(The Center Square) — As Minnesota returns to a semblance of normalcy with an increasing number of injected COVID-19 vaccines, one Republican aims to ban “vaccine passports.”
SF 1589 aims to ban forced COVID-19 vaccinations, forced digital contact tracing, and required proof of COVID-19 vaccination before entering a government business.
“Your personal health information should not be made public. I stand against the special interests that want your private health information,” Senate Health Committee Chair Michelle Benson, R-Ham Lake, posted on Facebook.
“You should not have to wear or display a symbol or card that shows your disease status,” Benson wrote. “Forcing people to use vaccine passports and digital contact tracing violates our individual rights.”
Sen. Chris Eaton, DFL-Brooklyn Center, argued contact tracing was “public health 101.”
“It’s science. It’s how we make sure that a disease doesn’t spread to the more vulnerable people,” Eaton said in a committee hearing.
Benson argued businesses don’t require disclosure of flu or measles vaccinations, and the same rule should apply to COVID-19 vaccinations.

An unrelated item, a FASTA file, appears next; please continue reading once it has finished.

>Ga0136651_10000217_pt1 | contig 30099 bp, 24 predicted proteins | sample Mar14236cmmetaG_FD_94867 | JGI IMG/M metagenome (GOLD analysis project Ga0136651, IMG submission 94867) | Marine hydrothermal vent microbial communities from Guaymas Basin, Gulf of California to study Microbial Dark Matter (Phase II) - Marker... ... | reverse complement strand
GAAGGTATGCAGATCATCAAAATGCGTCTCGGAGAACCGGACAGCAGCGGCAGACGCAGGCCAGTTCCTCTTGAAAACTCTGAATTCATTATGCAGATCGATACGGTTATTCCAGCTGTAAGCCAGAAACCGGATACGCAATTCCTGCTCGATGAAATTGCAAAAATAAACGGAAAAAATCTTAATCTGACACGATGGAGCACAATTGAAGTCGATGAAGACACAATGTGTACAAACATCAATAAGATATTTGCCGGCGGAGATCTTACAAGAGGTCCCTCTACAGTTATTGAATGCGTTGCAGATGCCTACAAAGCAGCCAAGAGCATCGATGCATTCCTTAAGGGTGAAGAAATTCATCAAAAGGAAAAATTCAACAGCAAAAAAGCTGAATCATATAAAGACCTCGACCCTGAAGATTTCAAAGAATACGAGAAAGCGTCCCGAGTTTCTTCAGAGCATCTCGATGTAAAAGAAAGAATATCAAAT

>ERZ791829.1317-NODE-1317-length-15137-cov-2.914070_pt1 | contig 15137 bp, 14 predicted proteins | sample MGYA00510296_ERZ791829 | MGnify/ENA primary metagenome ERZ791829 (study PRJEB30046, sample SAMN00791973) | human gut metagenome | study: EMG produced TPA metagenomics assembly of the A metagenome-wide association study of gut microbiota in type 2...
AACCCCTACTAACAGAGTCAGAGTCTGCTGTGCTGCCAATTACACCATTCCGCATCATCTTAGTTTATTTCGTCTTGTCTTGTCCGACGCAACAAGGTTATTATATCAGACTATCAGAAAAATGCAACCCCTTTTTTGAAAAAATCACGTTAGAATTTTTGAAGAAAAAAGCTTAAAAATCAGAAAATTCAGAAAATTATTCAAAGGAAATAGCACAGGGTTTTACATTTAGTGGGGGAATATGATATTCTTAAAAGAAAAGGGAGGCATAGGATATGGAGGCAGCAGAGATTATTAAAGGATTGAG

About 1.7 million Minnesotans have completed the first vaccine, while 1.1 million have completed the series. The Centers for Disease Control and Prevention guidance declare fully vaccinated people may resume domestic travel, and don’t need to get tested before or after travel unless required by the destination. They can also visit with other fully vaccinated people indoors without wearing masks or physical distancing.
Some airlines and others in the travel industry are voicing support for vaccine passports to boost pandemic-depressed travel.
The United States isn’t distributing vaccination passports. Some worry requiring COVID-19 vaccine records to enter certain businesses could spur a black market for fake vaccination cards, fueled by photoshopped pictures from social media.
Gov. Tim Walz’s office didn’t respond to a request for comment.
However, in a blog post, the American Civil Liberties Union (ACLU) warned “there’s a lot that can go wrong” with vaccine passports.
“Any proposal for vaccine credentials must be primarily paper-based, decentralized, and protect privacy,” ACLU senior policy analyst Jay Stanley said.
“There are a lot of people who don’t have cellphones, especially some of the most vulnerable people in our society,” Stanley told CNN. “Over 40% of people over 65 do not have smart phones, so any system must have a paper-based functionality or it’s a nonstarter.”
The ACLU instead recommended a paper-based system with a digital option.
“We don’t want people who can’t afford to have cellphones to be excluded from societal benefits,” Stanley said. “We want people to be able to go to concerts or private events even if they don’t own a cellphone.”